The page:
I've always heard they're effective for 10 years. I have the mirena IUD and it's effective for 5 years. Your doctor would know best. Answered by Lavera Earnhart 1 year ago.
i am pregnant right now and me and my obgyn talked about the IUD and i am getting it put in right after the baby comes out. She told me that it last for 5 years that is it. i would talk to your doctor. Answered by Klara Arriola 1 year ago.
You should go off of what your doctor said. They may have changed how it is made since you had your IUD placed. Answered by Britni Romney 1 year ago.
times changes rapidly n so r the resherches so may be now new version has come up. go according to doct Answered by Rubi Dowe 1 year ago.
Don't you have something urgent to worry about? Answered by Cari Deniz 1 year ago.
pills can always fail and so can everything else on the market Answered by Lisabeth Zazueta 1 year ago.
2 periods 1 week apart.. PARAGARD?
I have had the Paragard for 1 year now. Periods have been normal. I recently finished my period... my partner and I had intercourse, and one week after intercourse I was bleeding for a day, and 1 day only. I was wondering if it was caused due to an egg being fertilized and the paraguard doing it's job...
Asked by Cristal Stanwick 1 year ago.
I have had the Paragard for 1 year now. Periods have been normal. I recently finished my period... my partner and I had intercourse, and one week after intercourse I was bleeding for a day, and 1 day only. I was wondering if it was caused due to an egg being fertilized and the paraguard doing it's job getting rid of it? Contraceptive.org : 'According to the manufacturers, how the ParaGard T 380A prevents pregnancy is not completely understood. Several theories have been suggested, as multiple birth control mechanisms may affect the ovum, sperm, and fertilized egg. Clinical studies with copper-bearing IUDs suggest that fertilization is prevented by killing sperm. However, it is also known that the ParaGard IUD does not prevent ovulation. Some sperm may in fact reach the egg, resulting in fertilization. When fertilization does occur, ParaGard is thought to act as birth control by preventing the embryo from implanting in the uterus.' I am just trying to make sense of it all. Any help would be greatly appreciated... thank you! Answered by Frank Schaberg 1 year ago.
The 2 periods are a side effect of the Paragard, its due to excess of endometrial shedding. Answered by Lyman Ocean 1 year ago.
Is this birth control a possible method for me?
I'm considering getting a ParaGard Copper T 380A but have skin that is sensitive to copper. Hormonal birth control is not an option and barrier control is a last resort. The sensiiveity has been getting lessened as I get older so that now I just turn a bright green for a few days if copper sits on my skin for...
Asked by Robbie Sonderup 1 year ago.
I'm considering getting a ParaGard Copper T 380A but have skin that is sensitive to copper. Hormonal birth control is not an option and barrier control is a last resort. The sensiiveity has been getting lessened as I get older so that now I just turn a bright green for a few days if copper sits on my skin for more than 6 hours or if it gets wet while on me. But it used to blister asd turn my skin black. That hasn't happed in almost 10 years though. Any help is appreciated, Answered by Suzan Hobson 1 year ago.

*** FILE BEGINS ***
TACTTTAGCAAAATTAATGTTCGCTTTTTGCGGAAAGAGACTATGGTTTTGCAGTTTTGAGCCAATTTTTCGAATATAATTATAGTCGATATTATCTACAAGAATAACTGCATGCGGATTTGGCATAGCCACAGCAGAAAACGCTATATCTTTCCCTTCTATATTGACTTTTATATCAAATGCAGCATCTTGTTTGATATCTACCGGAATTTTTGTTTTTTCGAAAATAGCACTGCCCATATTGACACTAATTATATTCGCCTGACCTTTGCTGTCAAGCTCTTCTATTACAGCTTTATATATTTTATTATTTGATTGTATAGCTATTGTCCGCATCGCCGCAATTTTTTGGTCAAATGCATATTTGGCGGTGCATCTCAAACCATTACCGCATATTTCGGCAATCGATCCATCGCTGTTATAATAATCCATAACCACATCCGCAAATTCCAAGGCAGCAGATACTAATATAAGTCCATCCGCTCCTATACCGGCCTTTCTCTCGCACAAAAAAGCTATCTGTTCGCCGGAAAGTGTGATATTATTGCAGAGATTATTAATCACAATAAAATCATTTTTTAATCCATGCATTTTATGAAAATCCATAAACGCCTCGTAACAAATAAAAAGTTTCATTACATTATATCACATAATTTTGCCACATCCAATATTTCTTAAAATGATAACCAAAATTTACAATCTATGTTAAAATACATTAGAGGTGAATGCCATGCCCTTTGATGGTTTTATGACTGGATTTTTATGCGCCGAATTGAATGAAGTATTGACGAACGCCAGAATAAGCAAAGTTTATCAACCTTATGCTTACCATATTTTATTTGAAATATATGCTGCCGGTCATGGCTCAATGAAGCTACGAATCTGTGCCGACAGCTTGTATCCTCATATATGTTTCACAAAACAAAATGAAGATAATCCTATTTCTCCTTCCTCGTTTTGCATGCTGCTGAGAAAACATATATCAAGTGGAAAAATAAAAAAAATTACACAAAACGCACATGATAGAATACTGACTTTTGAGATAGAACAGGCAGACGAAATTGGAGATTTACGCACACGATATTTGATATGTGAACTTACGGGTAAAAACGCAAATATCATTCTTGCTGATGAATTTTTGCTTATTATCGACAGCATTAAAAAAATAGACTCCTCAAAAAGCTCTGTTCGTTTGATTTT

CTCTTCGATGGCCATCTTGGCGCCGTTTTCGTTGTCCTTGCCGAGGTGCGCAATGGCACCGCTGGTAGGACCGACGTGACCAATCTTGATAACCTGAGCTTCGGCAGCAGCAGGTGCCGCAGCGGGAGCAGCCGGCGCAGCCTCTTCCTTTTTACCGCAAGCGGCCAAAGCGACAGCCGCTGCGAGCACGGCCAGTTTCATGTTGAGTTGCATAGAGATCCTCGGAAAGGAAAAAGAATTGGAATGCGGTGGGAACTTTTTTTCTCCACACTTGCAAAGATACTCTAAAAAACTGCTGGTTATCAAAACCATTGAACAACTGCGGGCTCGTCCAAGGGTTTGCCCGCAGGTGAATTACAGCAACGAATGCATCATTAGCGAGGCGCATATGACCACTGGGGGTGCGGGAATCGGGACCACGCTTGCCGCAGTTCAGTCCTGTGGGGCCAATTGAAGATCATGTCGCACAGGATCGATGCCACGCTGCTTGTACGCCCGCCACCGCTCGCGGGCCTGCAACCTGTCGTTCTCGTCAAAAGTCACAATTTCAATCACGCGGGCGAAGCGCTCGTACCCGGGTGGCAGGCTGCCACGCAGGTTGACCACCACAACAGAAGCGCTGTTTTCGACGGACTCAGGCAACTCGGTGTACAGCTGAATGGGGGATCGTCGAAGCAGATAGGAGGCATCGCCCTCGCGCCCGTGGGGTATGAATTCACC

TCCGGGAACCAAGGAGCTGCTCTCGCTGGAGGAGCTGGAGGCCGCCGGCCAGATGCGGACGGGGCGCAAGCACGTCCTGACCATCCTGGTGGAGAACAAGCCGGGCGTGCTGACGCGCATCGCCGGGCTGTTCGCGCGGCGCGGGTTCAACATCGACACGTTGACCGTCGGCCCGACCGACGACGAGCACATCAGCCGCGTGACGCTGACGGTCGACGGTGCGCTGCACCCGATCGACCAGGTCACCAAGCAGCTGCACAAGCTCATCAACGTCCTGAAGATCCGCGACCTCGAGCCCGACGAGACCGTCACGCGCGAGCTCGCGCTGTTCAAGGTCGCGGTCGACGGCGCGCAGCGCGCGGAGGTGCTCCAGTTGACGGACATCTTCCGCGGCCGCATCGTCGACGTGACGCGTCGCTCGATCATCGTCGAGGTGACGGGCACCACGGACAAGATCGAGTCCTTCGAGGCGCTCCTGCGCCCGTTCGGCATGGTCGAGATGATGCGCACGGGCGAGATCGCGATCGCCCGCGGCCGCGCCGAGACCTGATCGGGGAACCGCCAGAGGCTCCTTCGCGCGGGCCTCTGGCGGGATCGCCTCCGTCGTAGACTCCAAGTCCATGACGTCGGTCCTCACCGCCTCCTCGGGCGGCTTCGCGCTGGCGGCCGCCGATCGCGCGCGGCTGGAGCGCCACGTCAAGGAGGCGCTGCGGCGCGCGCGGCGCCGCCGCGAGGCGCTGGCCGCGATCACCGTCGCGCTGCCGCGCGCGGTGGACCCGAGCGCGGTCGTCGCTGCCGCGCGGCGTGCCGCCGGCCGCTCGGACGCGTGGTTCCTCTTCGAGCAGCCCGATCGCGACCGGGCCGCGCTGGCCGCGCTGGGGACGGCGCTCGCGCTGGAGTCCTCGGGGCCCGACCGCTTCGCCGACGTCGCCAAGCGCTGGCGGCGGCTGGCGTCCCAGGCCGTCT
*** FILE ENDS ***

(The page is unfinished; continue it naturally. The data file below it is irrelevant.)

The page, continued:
I am a CCMA If your allergic to it do not use it you can have a reaction and actually die.. I do not mean to pry but why isn't the pill the patch or the depo injection a option for you?? It sounds like it would be safer in your situation Answered by Kimberley Tyburski 1 year ago.
You might wanna speak to your doctor about this. They have different sorts of birth control, and so far I haven't heard of any of them changing anyones skin color. Answered by Micki Arment 1 year ago.
Once your period regulates on paraguard does it stay that way?
i have been on paraguard for 14 months and my periods have been regular, unitl now. I'm 2 weeks late and have taken 2 pregnancy tests that have come out negitive. i need a piece of mind
Asked by Anglea Lusane 1 year ago.
(intrauterine copper contraceptive) Get Answers To Common Questions www.paragard.com Form of Contraceptive Compare Forms Of Contraception And Find An Option Not Taken Daily. www.not-the-pill.com More Sponsors: paraguard, side effects Search results ParaGard® (intrauterine copper contraceptive) Learn more about ParaGard®. Visit ParaGard.com to see if it can fit your lifestyle. paragard.com - Cached How It Works Ways to Pay Healthcare Providers What Is ParaGard Quiz Is It Right for Me Patient Brochures FAQs More results from paragard.com » Paragard - Wikipedia, the free encyclopedia The ParaGard T-380A is an IUD with copper, manufactured and marketed in the United States by Duramed Pharmaceuticals. It is the only copper-containing intrauterine ... en.wikipedia.org/wiki/Paragard - Cached More results from en.wikipedia.org » What Is ParaGard®? | ParaGard® (copper intrauterine ... ParaGard® is an IUC that can fit your lifestyle. Learn more about ParaGard®. hcp.paragard.com/about-paragard - Cached ParaGard Official FDA information, side effects and uses. Accurate, FDA approved ParaGard information for healthcare professionals and patients - brought to you by Drugs.com. www.drugs.com/pro/paragard.html - Cached More results from drugs.com » ParaGard (copper IUD) - MayoClinic.com - Mayo Clinic ParaGard (copper IUD) — Overview covers definition, risks, instructions for using this type of contraception. www.mayoclinic.com/health/paragard/MY009... - Cached More results from mayoclinic.com » Paraguard reviews - Mirena vs. Paragard IUD I have a Paragard (non-homonal IUD), which I used to be quite happy with. However, I have been bleeding off and on for going on two weeks now, no cramping. My new doc... www.mothering.com/community/t/200926/par... - Cached Answered by Myesha Wharff 1 year ago.